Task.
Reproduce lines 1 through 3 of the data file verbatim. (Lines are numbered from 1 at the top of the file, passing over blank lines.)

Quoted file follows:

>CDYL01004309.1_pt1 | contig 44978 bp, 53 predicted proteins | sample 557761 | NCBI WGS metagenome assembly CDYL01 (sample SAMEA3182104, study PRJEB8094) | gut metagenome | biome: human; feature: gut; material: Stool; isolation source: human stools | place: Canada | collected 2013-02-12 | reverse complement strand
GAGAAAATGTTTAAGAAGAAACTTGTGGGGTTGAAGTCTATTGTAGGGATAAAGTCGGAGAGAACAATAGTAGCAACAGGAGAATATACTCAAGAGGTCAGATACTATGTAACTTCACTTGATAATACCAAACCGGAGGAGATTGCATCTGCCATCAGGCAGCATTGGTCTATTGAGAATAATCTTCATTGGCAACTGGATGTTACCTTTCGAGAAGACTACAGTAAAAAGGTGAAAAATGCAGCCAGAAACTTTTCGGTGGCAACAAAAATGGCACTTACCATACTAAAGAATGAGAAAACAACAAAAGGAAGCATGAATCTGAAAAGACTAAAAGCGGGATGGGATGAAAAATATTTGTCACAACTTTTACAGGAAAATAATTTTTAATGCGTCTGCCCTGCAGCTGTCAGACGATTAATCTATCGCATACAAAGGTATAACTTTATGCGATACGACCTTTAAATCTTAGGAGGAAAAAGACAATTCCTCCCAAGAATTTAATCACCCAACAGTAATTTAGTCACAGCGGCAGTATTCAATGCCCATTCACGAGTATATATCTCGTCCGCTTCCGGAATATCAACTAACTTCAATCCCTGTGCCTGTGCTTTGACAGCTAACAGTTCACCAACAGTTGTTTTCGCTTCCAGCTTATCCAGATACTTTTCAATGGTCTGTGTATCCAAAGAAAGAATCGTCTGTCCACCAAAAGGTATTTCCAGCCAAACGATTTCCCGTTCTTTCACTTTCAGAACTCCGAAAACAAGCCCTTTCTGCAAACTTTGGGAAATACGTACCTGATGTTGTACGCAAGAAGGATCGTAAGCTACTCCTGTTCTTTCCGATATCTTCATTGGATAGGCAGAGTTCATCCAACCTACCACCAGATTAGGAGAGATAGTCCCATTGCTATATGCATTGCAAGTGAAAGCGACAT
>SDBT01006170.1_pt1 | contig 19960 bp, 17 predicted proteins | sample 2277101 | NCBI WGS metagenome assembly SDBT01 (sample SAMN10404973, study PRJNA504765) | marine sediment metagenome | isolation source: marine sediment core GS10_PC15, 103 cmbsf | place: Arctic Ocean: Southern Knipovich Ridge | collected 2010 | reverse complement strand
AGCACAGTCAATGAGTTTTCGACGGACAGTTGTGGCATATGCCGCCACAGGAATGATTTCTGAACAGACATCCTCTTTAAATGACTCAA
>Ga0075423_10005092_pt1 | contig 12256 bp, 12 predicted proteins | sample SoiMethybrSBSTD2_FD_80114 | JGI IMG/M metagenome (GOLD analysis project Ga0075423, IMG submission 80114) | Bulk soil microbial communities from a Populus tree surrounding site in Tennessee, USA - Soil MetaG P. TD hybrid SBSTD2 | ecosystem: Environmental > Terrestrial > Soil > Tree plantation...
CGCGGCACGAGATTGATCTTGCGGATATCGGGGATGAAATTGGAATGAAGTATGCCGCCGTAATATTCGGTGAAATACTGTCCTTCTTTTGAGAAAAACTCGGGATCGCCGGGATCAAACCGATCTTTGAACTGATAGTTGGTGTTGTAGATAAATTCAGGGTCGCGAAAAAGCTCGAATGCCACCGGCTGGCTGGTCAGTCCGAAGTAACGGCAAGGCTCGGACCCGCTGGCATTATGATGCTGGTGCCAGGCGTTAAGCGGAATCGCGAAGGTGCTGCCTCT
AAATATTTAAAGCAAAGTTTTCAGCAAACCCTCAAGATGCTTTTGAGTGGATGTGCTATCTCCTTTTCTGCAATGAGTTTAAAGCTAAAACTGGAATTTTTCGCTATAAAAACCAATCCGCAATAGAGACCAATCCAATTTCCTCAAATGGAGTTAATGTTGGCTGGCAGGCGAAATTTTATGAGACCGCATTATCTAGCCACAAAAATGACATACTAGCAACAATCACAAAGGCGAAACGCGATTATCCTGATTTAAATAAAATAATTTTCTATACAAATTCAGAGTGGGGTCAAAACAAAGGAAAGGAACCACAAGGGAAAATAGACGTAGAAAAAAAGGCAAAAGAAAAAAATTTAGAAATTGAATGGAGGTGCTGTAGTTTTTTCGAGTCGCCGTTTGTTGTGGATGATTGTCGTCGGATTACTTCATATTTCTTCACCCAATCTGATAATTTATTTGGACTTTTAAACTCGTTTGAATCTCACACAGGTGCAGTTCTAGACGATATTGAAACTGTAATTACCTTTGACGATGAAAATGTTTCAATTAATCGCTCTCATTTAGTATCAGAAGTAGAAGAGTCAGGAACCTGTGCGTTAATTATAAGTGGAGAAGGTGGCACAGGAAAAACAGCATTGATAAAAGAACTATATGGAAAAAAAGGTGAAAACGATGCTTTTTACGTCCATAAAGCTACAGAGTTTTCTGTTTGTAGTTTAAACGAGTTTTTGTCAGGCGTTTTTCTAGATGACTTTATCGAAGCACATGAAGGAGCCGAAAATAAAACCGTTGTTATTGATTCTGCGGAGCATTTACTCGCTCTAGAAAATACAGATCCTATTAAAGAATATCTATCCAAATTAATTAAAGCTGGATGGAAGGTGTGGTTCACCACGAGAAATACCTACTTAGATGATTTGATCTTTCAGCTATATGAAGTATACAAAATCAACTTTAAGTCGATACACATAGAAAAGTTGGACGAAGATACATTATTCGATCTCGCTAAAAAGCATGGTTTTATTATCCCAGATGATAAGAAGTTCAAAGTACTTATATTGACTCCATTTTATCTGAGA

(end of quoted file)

>CDYL01004309.1_pt1 | contig 44978 bp, 53 predicted proteins | sample 557761 | NCBI WGS metagenome assembly CDYL01 (sample SAMEA3182104, study PRJEB8094) | gut metagenome | biome: human; feature: gut; material: Stool; isolation source: human stools | place: Canada | collected 2013-02-12 | reverse complement strand
GAGAAAATGTTTAAGAAGAAACTTGTGGGGTTGAAGTCTATTGTAGGGATAAAGTCGGAGAGAACAATAGTAGCAACAGGAGAATATACTCAAGAGGTCAGATACTATGTAACTTCACTTGATAATACCAAACCGGAGGAGATTGCATCTGCCATCAGGCAGCATTGGTCTATTGAGAATAATCTTCATTGGCAACTGGATGTTACCTTTCGAGAAGACTACAGTAAAAAGGTGAAAAATGCAGCCAGAAACTTTTCGGTGGCAACAAAAATGGCACTTACCATACTAAAGAATGAGAAAACAACAAAAGGAAGCATGAATCTGAAAAGACTAAAAGCGGGATGGGATGAAAAATATTTGTCACAACTTTTACAGGAAAATAATTTTTAATGCGTCTGCCCTGCAGCTGTCAGACGATTAATCTATCGCATACAAAGGTATAACTTTATGCGATACGACCTTTAAATCTTAGGAGGAAAAAGACAATTCCTCCCAAGAATTTAATCACCCAACAGTAATTTAGTCACAGCGGCAGTATTCAATGCCCATTCACGAGTATATATCTCGTCCGCTTCCGGAATATCAACTAACTTCAATCCCTGTGCCTGTGCTTTGACAGCTAACAGTTCACCAACAGTTGTTTTCGCTTCCAGCTTATCCAGATACTTTTCAATGGTCTGTGTATCCAAAGAAAGAATCGTCTGTCCACCAAAAGGTATTTCCAGCCAAACGATTTCCCGTTCTTTCACTTTCAGAACTCCGAAAACAAGCCCTTTCTGCAAACTTTGGGAAATACGTACCTGATGTTGTACGCAAGAAGGATCGTAAGCTACTCCTGTTCTTTCCGATATCTTCATTGGATAGGCAGAGTTCATCCAACCTACCACCAGATTAGGAGAGATAGTCCCATTGCTATATGCATTGCAAGTGAAAGCGACAT
>SDBT01006170.1_pt1 | contig 19960 bp, 17 predicted proteins | sample 2277101 | NCBI WGS metagenome assembly SDBT01 (sample SAMN10404973, study PRJNA504765) | marine sediment metagenome | isolation source: marine sediment core GS10_PC15, 103 cmbsf | place: Arctic Ocean: Southern Knipovich Ridge | collected 2010 | reverse complement strand